• Fill one-quarter of your plate with high-fiber foods like brown rice, whole wheat bread, legumes, and quinoa.
  • Fill one-quarter of your plate with lean meats or proteins like chicken breast, tuna, lean beef, seafood, and tofu.
  • Eat healthy fats like olive oil and avocado.

Foods to avoid on a diabetes diet

If you have high blood sugar, you should avoid foods that raise your blood glucose further, also known as foods with a high glycemic index. This includes foods like (Evert, 2019):

  • Simple sugars like candy, sweets, desserts, etc.
  • Sugary drinks like soft drinks, juices, etc. 
  • Refined carbohydrates like white bread, white rice, pasta, etc.
  • Foods with added sugars or saturated fats like butter, hot dogs, sausage

Benefits of a diabetes diet

A balanced diet that encourages nutritious foods high in fiber and low in sugar and refined carbohydrates can help you lower your blood sugar levels. Lowering your blood sugar levels has health benefits like decreasing your risk of heart disease, strokes, kidney problems, and other medical issues.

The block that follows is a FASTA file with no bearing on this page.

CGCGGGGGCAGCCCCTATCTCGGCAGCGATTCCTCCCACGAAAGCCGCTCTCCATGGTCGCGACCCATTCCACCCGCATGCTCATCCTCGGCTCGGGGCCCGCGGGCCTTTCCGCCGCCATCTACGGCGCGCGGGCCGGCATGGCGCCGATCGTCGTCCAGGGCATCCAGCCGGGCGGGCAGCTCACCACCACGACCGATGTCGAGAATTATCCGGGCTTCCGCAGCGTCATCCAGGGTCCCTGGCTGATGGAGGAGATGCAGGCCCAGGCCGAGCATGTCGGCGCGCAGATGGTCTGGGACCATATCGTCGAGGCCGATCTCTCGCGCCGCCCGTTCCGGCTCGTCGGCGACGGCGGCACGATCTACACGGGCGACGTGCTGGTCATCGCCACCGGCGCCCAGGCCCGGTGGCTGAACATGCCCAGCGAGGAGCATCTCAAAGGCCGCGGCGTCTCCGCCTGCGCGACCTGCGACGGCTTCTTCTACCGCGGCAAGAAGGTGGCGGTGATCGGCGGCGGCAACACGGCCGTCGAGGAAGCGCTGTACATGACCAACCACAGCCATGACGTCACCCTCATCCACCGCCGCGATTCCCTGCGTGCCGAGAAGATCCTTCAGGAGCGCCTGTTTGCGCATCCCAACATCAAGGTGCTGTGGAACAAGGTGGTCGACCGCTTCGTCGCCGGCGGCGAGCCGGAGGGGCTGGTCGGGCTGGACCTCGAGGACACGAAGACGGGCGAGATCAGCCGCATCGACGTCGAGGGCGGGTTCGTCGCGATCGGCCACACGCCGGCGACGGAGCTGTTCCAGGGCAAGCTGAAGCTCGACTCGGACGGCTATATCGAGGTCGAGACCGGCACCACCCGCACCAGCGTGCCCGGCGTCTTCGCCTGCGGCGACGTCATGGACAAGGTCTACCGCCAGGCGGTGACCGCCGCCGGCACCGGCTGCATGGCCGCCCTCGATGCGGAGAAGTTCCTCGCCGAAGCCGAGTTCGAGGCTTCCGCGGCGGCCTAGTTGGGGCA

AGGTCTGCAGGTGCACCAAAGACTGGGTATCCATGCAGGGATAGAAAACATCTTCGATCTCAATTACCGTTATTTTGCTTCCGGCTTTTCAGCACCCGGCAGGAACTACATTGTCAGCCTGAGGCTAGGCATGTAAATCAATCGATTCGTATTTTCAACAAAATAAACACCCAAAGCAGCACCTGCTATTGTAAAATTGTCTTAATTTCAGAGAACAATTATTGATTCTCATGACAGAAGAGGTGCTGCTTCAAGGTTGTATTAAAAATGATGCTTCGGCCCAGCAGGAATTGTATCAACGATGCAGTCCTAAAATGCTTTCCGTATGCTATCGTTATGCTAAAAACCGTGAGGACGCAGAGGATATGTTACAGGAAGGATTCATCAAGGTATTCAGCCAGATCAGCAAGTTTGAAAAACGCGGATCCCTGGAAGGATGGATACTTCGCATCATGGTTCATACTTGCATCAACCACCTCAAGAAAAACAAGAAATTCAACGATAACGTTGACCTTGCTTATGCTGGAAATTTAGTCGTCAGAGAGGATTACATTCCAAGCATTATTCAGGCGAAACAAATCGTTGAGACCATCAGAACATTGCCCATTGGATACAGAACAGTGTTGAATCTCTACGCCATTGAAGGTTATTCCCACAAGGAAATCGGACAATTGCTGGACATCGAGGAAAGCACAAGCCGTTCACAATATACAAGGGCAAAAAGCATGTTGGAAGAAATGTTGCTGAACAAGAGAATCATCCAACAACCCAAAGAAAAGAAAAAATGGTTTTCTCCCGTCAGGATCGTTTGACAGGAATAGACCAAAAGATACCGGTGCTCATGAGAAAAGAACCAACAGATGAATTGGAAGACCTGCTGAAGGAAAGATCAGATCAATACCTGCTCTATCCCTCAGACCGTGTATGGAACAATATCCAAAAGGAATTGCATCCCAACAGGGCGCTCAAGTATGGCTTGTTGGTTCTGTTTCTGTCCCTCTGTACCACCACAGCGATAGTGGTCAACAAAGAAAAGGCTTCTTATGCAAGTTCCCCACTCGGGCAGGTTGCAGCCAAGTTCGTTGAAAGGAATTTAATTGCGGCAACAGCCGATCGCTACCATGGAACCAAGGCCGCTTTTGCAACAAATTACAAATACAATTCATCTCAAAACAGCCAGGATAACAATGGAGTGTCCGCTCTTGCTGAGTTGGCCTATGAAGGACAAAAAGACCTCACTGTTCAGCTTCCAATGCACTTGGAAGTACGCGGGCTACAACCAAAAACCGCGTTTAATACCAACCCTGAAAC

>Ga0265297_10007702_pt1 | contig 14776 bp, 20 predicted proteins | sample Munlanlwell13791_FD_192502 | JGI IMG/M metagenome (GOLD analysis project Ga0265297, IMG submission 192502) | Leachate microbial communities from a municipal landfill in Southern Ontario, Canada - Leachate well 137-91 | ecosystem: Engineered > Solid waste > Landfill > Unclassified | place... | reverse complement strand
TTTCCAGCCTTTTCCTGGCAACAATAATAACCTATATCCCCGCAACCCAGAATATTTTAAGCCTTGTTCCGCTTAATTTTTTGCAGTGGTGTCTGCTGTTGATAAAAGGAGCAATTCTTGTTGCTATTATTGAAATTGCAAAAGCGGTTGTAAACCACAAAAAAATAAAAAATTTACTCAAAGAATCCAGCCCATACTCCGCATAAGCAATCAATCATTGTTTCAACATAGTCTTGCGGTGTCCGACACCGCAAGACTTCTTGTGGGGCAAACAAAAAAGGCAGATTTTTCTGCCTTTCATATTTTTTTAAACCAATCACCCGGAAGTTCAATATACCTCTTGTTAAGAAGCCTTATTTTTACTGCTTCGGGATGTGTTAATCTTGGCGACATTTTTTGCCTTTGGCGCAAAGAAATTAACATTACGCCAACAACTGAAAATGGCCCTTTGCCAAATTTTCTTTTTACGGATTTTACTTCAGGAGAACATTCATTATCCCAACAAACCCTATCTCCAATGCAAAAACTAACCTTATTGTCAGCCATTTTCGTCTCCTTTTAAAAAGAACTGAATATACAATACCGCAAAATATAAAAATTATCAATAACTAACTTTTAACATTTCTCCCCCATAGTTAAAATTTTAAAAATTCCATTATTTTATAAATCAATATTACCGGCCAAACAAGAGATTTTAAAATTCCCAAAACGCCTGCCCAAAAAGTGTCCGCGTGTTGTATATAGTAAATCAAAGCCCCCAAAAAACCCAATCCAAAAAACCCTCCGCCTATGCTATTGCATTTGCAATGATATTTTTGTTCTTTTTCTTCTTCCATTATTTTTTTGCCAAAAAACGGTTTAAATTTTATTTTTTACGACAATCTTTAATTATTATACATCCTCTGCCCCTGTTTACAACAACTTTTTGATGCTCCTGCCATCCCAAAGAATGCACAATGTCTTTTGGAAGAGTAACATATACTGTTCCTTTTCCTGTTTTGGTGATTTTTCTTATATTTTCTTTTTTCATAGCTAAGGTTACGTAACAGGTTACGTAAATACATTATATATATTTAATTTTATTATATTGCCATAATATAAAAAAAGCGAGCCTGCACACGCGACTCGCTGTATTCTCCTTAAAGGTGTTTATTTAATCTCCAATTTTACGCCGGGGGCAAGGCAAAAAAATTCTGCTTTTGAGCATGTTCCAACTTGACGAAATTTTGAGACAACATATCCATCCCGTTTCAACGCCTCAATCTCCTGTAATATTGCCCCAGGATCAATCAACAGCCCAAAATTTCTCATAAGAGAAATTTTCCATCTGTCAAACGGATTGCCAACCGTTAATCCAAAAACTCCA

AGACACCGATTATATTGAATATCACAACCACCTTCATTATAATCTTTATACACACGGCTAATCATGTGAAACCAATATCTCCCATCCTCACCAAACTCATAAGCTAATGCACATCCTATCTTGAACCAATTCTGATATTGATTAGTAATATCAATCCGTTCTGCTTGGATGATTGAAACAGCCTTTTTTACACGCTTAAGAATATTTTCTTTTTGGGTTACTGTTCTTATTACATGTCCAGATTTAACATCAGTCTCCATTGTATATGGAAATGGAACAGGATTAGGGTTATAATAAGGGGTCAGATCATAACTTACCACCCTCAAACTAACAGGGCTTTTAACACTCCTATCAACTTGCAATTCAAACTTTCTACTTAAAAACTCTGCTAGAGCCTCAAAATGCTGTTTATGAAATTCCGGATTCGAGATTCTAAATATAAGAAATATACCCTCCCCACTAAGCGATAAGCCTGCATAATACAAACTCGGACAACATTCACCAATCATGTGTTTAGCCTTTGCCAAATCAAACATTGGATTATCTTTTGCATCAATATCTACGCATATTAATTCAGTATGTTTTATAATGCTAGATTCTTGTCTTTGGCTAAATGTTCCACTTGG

As a bonus, some people following a diabetic eating pattern end up eating fewer calories and actually lose weight, which can help improve your overall health. Lastly, some studies suggest that following this eating pattern may help lower cholesterol levels, improve blood pressure, and decrease your risk of heart disease (Evert, 2019). 

Risks of a diabetes diet

The main risk of following a diabetic diet is staying with the program. One of the best ways to incorporate these recommendations into your routine is to cook your meals at home. Restaurants, even the “healthy” ones, often add extra oil, salt, butter, etc., to make their food taste better and keep you coming back for more. But all those extra calories add up. 

Some people find it more convenient to eat out or buy processed foods. While they can make life easier, they are not the most nutritious options and can make sticking to this eating style more challenging. Meal planning is one trick that some people use to make healthy food choices and diabetes eating plans easier to follow.